Monash University Publishing | Contacts Page
Monash University Publishing: Advancing knowledge

Beyond Gallipoli: New Perspectives on Anzac


Chapter 1



Robin Prior

The myths surrounding the Gallipoli campaign in 1915 are so numerous that they easily exceed the mythology of all the other campaigns of the Great War combined. The Gallipoli myths range widely. They cover such issues as whether particular incidents in the campaign represented potentially victorious turning points, whether the campaign if successful could have shortened the war, whether inadequacies of the men and their leaders led to failure or whether it laid the foundations of two modern nations, Turkey and Australia.

It is hard to say why such a range of myths grew up around the Gallipoli campaign. But certainly, some very strong-minded individuals who wrote histories of the campaign had vested interests in the propagation of these myths. Winston Churchill, who presents himself in The World Crisis as the instigator of the campaign, believed that its ruination brought about the (temporary) ruination of his own career. So he sifted through the evidence to find instances of military bungling and opportunities thrown away.1 C.E.W. Bean, the Australian Official Historian, sought out moments where the bungling of the British cost Australians victory. He was the first to see how the birth of an Australia no longer subordinate to the Mother Country could originate on the beaches of Gallipoli. C Aspinall-Oglander, the British Official historian of the campaign, and a member of General Ian Hamilton’s staff at Gallipoli, sought moments where sloth and incompetence in lower order commanders brought to nothing many of the plans he had devised. The myths abound but in the limited space available I have focused on the major ones.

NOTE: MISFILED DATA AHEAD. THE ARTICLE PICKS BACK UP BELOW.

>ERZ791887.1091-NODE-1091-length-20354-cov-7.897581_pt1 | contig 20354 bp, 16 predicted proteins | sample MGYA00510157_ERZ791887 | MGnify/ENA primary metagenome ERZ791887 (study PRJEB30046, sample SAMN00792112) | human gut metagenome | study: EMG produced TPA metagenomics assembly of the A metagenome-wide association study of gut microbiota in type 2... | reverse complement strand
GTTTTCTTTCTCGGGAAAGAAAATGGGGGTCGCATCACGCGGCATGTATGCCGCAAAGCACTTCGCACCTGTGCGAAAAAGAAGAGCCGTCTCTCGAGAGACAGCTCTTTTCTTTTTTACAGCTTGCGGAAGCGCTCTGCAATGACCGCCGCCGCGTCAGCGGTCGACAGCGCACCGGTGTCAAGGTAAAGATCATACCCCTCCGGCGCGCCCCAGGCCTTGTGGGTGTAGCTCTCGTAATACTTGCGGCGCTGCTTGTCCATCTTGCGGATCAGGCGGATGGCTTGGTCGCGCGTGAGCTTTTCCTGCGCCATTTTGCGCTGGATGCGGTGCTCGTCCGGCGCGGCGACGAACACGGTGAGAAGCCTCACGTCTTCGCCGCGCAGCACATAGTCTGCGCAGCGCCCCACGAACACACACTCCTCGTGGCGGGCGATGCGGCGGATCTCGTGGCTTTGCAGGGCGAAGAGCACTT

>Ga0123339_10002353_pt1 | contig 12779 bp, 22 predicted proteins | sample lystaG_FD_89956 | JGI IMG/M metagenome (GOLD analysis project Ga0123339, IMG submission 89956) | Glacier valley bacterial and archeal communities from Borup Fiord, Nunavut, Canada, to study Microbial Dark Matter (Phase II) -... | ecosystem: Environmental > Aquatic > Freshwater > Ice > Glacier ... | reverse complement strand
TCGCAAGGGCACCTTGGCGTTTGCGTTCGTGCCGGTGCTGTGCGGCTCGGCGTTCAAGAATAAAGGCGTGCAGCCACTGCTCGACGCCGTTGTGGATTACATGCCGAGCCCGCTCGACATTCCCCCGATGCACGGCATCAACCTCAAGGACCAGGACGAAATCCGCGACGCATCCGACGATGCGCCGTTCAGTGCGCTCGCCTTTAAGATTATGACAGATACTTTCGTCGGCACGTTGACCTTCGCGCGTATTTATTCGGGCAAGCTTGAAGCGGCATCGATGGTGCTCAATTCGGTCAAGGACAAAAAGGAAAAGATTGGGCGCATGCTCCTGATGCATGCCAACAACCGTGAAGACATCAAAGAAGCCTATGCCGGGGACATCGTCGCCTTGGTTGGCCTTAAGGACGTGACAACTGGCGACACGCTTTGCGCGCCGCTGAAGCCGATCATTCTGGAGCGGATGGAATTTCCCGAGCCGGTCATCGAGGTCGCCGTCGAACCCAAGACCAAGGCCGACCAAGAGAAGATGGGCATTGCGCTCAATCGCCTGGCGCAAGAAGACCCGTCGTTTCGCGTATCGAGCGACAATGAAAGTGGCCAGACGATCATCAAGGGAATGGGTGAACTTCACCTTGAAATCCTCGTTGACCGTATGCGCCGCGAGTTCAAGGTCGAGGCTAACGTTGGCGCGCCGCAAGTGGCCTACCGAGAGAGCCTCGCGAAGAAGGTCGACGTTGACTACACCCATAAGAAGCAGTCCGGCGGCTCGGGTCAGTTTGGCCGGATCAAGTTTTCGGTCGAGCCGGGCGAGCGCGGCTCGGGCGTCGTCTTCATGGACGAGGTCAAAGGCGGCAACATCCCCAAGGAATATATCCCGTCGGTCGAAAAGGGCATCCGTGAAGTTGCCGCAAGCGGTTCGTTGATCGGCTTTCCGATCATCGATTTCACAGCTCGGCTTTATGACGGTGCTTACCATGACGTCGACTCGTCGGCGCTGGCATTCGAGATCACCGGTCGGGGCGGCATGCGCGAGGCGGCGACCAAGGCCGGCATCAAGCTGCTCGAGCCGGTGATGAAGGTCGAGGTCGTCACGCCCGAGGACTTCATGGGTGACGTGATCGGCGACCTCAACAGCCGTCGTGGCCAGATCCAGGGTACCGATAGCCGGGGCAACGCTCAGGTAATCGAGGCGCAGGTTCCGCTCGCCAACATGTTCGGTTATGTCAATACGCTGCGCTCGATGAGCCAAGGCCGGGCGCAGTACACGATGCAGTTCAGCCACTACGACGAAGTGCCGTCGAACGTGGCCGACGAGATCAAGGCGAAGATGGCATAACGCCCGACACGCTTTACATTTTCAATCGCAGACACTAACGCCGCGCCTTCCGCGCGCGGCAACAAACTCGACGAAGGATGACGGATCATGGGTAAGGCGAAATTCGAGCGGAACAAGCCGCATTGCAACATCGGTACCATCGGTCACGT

The first involves the naval attack on the Dardanelles. This came to be the overture of the land campaign but was initially intended to make the landing of soldiers unnecessary by sending a fleet through the Narrows and forcing the surrender of Constantinople by ships alone.2 This attack commenced on 19 February and reached its culmination in the great attack of 18 March. It failed with three allied ships sunk and three crippled.3 But it is said that if the naval attack had been resumed, the Turkish forts would have been unable to resist the fleet because they were running so short of ammunition. There are many studies which show that the Turkish forts actually had plenty of ammunition left.4 But to concentrate on the state of the forts is to miss a more important point – that it was not the forts that were the main obstacle to the fleet but the rows of Turkish mines that lay in the Narrows. Despite almost a month of endeavour the minesweepers had failed to clear a single mine, either because they could not make headway against the Dardanelles current or because they were deluged with shells from the concealed and mobile batteries on both sides of the Straits. With over 350 mines maintaining an impenetratable barrier to the fleet, it mattered little if the forts had sufficient ammunition or not.5

The second myth relates to the timing of the military campaign. Just over a month passed from the time that the navy conceded that they could not force the Straits to the time that the military landed. During this period the Turks reinforced their defences on the Peninsula. If the landings had taken place earlier, so the argument runs, they would have proved successful. This myth ignores the weather in the Eastern Mediterranean in spring. Even if troops had been immediately available to follow up the naval failure, the weather would have prohibited a landing. The seas were too rough for most of the period between operations to land sufficient troops to force their way through to the Straits or even to reinforce them and provide supplies. The last of the storms took place on 22nd April, delaying the actual landings from 23rd to 25th. An earlier landing might well have resulted in a fiasco.